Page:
This Boy’s Life: A Memoir by Tobias Wolff

This Boy’s Life: A Memoir

Tobias Wolff (Adult Memoir)

It was 1955 and we were driving from Florida to Utah, to get away from a man my mother was afraid of and to get rich on uranium. We were going to change our luck.

Ten-year-old Toby “Jack” Wolff dreams of escape and freedom. He dreams of transformation. Traveling with his mother from Florida to Utah in their Nash Rambler, their prospects finally seem bright and expansive. The future was theirs for the taking…that is if their luck changed which, in Toby’s case, seems highly unlikely.

Tobias Wolff’s memoir is not one of those redemptive stories where everyone links arms and watches the sunset over the mountain or one where friends and family cheer as our young hero makes his way across the stage, grabs his diploma, and raises it high into the air signaling triumph. This is another kind of story where the reader bangs their head against the wall as our young protagonist continues to make one horribly bad decision after another. Where the hero doesn’t learn from his mistakes and continually seems to disappoint everyone around him except himself. This horribly flawed and painfully real boy is the reason why I fell in love with this book.

Former UCLA basketball coach John Wooden once said that the true test of a man’s character is what he does when no one’s watching. A lot of what Wolff includes in his memoir could certainly have been softened or even omitted in order to allow the reader to have just a small bit of sympathy for him and his circumstances. Instead, he goes full bore and gives us all the ugly, raw, and sordid details of his early years. He deprives us of feeling any sense of pity although we understand that he is but a product of a mother who continues to be drawn to poisonous men and friends that are a whisper away from juvenile detention.

Throughout this book, Wolff explains that he craved distinction, that he only wanted what he couldn’t have, and that he was merely living off of an idea that he had of himself. Although we understand and accept this, we still ache when he tries to please a parent who neither deserves or earns it and hold our breath and silently curse as we realize yet again that another opportunity has been squandered away. Through all of his pain and suffering, Wolff reminds us that life is messy. It’s gnarled. It’s complicated. Life sometimes is just like that…especially this boy’s life.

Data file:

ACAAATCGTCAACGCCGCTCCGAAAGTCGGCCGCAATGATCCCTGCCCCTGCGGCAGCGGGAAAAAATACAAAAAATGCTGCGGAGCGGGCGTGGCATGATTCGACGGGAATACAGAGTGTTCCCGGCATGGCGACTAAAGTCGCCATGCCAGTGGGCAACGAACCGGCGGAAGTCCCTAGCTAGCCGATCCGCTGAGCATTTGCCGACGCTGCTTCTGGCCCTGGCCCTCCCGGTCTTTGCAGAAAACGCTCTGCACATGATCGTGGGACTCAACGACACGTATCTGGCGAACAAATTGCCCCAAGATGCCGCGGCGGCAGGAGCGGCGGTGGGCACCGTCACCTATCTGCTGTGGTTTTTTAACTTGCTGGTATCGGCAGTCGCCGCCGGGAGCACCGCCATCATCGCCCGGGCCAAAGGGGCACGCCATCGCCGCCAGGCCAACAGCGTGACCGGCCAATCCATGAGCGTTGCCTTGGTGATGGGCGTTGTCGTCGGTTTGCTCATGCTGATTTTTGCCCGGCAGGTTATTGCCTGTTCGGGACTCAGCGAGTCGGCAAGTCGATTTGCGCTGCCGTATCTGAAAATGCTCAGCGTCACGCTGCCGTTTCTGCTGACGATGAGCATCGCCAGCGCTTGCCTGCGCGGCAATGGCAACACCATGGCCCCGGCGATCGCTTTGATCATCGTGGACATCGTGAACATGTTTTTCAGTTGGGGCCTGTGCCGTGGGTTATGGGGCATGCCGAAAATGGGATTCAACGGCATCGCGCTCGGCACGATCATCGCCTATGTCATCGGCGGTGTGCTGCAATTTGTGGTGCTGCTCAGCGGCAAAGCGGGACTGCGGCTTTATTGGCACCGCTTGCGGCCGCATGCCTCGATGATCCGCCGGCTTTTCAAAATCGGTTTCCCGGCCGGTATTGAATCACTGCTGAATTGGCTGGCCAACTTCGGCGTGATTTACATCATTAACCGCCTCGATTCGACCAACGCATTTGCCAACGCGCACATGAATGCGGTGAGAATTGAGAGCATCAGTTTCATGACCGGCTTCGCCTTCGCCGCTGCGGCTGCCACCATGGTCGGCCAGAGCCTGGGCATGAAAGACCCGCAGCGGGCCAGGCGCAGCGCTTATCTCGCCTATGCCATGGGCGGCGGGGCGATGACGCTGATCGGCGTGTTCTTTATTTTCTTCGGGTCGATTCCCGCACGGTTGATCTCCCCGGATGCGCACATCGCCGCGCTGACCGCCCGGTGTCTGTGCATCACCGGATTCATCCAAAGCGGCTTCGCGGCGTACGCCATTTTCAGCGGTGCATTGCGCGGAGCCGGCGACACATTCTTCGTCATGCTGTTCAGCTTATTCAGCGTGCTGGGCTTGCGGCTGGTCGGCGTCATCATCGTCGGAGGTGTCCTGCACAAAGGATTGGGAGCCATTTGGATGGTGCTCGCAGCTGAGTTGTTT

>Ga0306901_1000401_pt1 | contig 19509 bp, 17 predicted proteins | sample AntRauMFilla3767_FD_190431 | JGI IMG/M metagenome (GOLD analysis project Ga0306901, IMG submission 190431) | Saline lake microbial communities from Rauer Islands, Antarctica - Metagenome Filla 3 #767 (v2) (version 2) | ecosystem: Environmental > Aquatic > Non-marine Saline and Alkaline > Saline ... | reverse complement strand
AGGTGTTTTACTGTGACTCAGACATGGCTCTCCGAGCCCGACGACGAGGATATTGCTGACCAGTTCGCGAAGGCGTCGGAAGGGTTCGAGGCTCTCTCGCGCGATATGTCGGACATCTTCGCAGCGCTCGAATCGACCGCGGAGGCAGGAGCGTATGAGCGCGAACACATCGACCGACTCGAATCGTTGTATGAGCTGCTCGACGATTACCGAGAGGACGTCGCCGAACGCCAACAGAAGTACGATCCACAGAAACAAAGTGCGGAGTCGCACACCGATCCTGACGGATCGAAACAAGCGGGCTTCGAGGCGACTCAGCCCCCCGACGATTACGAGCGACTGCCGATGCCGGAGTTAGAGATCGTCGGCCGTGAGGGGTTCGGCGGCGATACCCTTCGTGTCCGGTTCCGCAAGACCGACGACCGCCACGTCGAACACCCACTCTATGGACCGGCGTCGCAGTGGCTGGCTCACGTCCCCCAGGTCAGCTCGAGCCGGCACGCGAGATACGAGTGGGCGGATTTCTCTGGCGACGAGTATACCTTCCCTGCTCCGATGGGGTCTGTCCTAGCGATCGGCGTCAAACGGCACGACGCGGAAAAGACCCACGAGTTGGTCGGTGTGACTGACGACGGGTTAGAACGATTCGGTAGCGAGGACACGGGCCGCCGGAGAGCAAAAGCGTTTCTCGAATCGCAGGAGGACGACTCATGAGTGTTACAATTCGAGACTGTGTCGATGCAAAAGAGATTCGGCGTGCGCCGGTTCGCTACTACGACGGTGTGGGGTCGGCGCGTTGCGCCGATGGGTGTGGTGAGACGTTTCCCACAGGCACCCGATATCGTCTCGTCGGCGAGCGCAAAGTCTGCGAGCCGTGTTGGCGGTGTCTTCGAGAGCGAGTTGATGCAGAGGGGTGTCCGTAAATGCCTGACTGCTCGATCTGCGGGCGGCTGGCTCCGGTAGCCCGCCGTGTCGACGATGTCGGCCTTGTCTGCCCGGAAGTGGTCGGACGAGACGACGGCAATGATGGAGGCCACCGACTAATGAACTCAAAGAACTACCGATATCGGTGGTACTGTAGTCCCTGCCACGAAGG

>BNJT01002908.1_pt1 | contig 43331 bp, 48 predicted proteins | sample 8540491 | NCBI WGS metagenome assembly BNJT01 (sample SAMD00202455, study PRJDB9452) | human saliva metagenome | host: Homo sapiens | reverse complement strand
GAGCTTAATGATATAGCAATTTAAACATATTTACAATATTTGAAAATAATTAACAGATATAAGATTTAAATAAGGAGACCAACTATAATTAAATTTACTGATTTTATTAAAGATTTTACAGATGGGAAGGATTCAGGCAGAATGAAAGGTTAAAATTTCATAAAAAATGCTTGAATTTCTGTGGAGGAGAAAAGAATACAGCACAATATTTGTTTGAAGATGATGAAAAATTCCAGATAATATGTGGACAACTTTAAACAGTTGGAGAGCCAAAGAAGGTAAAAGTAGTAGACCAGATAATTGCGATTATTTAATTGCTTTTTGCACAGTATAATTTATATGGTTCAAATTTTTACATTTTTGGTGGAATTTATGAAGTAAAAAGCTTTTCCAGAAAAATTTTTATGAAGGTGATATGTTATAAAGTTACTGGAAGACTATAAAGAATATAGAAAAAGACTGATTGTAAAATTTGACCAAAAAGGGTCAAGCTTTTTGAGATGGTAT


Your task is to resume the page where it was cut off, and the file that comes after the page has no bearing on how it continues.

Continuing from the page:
Rating: 4/5

* Book cover image attributed to

River Season by Jim Black

River Season

River Season

Jim Black (Adult Fiction)

I think my mom’s patience with Charles, Gary, and myself stemmed from years of working on the pediatric floor at Methodist Hospital in Lubbock.  Maybe seeing so many sick and dying kids makes you look at your own in a different light.  I don’t know.  I do know she was not overly protective or strict back then.  I really think she just wanted us to enjoy the privilege of being kids, and I’ve always loved her for that.  It was easier back then, too, because times were different.  In our small town, we really did sleep with doors unlocked and windows open.  I know now those were the best of times.

Jim Black was thirteen in the summer of 1966.  Growing up in Archer City, Texas with his two best friends, Gary Beesinger and Charles Luig, life was great.  This summer, Jim had big plans: playing baseball, mowing lawns, and hanging out with his friends.  What he didn’t plan on was meeting Samuel “Sam” Joseph Washington, an older black man from the other side of town.  This man, who decided to take up residency at his favorite fishing spot, would not only grow to be a father figure to Jim, but would also become his friend and would show Jim the value of acceptance, generosity, and love.

In an interview with Brothers Judd (, Jim Black explained that There’s a River Down in Texas (which, after the addition of fifty pages, would later become River Season) is largely autobiographical with the remainder being pure fiction.  River Season gives us a warm, sometimes bittersweet, and nostalgic look at growing up in small-town America during a time when the only things on a boy’s mind were baseball, pretty girls, hanging out with friends, and getting into just enough mischief to make life interesting but not enough to get you arrested.  It was a simpler time when you knew who your friends were and, more importantly, who your enemies were.  Bullies were never anonymous and disagreements were settled swiftly resulting in either an inflated ego or a black eye.

I picked up River Season at a secondhand book store and after visiting Black’s website (, this may be the only way for interested readers to obtain copies of his books.  Black explains that all contracts with his publisher have been cancelled and his books are no longer being produced.  I hope lightning strikes twice and I am able to find his sequel Tracks so that I can follow a fifteen-year-old Jim as he tackles high school, bullies, and a broken heart.

Although River Season does touch upon the racial tensions that occurred in the 1960s South, Black is not overly preachy on the subject.  He could have easily made this the focal point of his story, but he instead concentrates on the friendship between himself, Charles, and Gary, as well the touching bond he shared with Sam.  American author and businessman, Arthur H. Glasow, once said, “A true friend never gets in your way unless you happen to be going down.”  Most of us would be fortunate to have just one friend like this.  Jim Black was blessed to have found three.

Rating: 5/5

*Book cover image attributed to

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